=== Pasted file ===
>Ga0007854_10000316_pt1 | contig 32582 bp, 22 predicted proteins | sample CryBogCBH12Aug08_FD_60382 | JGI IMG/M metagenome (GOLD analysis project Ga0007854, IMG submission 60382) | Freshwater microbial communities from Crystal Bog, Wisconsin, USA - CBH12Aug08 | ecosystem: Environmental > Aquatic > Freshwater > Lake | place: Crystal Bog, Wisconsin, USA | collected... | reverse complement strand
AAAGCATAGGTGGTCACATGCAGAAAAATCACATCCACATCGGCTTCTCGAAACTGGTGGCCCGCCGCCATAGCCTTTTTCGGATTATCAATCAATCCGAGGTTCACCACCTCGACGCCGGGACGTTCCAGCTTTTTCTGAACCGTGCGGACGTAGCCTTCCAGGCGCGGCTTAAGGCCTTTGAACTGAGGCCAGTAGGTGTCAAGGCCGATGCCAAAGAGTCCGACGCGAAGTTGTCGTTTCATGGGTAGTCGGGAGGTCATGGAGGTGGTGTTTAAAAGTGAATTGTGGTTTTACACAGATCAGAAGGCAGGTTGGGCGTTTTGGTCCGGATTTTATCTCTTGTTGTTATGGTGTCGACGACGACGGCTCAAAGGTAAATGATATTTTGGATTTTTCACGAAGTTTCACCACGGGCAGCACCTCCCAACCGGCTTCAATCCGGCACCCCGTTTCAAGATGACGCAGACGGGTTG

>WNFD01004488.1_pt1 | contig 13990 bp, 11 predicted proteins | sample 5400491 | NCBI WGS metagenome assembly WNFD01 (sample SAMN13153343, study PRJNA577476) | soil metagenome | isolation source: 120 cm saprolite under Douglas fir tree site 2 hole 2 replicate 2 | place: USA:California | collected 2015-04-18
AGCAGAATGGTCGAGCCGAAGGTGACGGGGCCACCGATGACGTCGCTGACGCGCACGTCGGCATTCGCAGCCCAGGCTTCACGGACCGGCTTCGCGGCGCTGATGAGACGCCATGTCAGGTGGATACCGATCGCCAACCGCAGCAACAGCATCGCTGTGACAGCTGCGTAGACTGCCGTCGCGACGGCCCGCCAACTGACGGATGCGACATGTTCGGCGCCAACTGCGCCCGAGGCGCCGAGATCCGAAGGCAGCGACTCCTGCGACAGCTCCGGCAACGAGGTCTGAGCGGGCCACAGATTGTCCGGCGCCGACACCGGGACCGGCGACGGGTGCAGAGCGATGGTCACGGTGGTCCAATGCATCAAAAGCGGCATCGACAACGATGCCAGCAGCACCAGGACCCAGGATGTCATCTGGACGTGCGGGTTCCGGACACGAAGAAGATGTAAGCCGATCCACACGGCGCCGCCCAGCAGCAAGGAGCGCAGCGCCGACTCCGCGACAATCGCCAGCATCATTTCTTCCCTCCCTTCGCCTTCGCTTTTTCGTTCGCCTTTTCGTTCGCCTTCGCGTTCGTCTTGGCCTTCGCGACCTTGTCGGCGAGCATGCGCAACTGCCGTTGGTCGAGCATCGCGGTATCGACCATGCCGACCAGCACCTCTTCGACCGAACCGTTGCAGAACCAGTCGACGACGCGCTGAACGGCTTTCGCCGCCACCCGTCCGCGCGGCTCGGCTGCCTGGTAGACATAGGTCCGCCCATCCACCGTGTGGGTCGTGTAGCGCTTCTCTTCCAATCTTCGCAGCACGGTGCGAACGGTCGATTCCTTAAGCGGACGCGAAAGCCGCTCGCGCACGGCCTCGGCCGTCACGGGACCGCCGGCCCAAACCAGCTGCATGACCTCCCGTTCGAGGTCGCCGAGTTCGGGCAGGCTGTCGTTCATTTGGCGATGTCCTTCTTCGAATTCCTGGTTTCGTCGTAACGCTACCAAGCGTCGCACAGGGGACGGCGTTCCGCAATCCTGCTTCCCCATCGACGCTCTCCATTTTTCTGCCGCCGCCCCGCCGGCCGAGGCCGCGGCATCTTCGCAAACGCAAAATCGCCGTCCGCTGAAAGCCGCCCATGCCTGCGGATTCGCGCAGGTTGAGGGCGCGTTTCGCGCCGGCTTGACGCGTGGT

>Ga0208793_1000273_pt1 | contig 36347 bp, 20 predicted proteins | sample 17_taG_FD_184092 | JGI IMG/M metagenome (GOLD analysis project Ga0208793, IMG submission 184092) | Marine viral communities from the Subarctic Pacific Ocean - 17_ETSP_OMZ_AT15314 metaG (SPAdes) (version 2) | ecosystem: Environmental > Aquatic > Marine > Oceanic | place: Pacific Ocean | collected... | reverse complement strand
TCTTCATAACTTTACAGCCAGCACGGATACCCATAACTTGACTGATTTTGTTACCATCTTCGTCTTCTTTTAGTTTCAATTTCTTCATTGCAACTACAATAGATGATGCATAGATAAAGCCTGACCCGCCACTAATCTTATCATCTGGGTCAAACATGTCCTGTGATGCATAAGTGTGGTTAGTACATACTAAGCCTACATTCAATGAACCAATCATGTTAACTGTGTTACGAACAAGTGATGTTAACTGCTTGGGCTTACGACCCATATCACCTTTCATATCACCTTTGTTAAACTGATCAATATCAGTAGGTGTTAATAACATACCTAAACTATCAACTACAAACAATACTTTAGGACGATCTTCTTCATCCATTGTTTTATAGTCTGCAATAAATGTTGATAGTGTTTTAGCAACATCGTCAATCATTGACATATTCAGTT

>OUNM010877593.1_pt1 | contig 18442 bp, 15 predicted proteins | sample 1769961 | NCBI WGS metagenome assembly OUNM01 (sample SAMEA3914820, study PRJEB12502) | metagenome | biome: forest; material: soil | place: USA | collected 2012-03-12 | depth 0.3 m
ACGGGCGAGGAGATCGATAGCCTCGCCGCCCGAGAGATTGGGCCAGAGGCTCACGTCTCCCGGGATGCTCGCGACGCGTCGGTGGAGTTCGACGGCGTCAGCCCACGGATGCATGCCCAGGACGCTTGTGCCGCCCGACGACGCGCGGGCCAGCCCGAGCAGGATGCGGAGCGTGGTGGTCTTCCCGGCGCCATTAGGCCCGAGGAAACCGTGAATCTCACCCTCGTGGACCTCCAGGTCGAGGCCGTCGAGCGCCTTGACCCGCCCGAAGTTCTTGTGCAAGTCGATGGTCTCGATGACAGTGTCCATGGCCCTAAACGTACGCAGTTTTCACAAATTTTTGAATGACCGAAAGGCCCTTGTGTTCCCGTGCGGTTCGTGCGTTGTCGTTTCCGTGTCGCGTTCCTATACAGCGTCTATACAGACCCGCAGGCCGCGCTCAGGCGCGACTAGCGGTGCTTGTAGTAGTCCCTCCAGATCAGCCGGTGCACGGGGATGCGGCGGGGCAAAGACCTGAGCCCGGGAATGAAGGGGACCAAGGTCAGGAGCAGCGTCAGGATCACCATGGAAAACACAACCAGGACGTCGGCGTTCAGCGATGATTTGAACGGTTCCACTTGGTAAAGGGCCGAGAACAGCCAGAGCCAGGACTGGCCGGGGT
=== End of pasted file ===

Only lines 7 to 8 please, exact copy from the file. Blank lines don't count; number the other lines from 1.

>OUNM010877593.1_pt1 | contig 18442 bp, 15 predicted proteins | sample 1769961 | NCBI WGS metagenome assembly OUNM01 (sample SAMEA3914820, study PRJEB12502) | metagenome | biome: forest; material: soil | place: USA | collected 2012-03-12 | depth 0.3 m
ACGGGCGAGGAGATCGATAGCCTCGCCGCCCGAGAGATTGGGCCAGAGGCTCACGTCTCCCGGGATGCTCGCGACGCGTCGGTGGAGTTCGACGGCGTCAGCCCACGGATGCATGCCCAGGACGCTTGTGCCGCCCGACGACGCGCGGGCCAGCCCGAGCAGGATGCGGAGCGTGGTGGTCTTCCCGGCGCCATTAGGCCCGAGGAAACCGTGAATCTCACCCTCGTGGACCTCCAGGTCGAGGCCGTCGAGCGCCTTGACCCGCCCGAAGTTCTTGTGCAAGTCGATGGTCTCGATGACAGTGTCCATGGCCCTAAACGTACGCAGTTTTCACAAATTTTTGAATGACCGAAAGGCCCTTGTGTTCCCGTGCGGTTCGTGCGTTGTCGTTTCCGTGTCGCGTTCCTATACAGCGTCTATACAGACCCGCAGGCCGCGCTCAGGCGCGACTAGCGGTGCTTGTAGTAGTCCCTCCAGATCAGCCGGTGCACGGGGATGCGGCGGGGCAAAGACCTGAGCCCGGGAATGAAGGGGACCAAGGTCAGGAGCAGCGTCAGGATCACCATGGAAAACACAACCAGGACGTCGGCGTTCAGCGATGATTTGAACGGTTCCACTTGGTAAAGGGCCGAGAACAGCCAGAGCCAGGACTGGCCGGGGT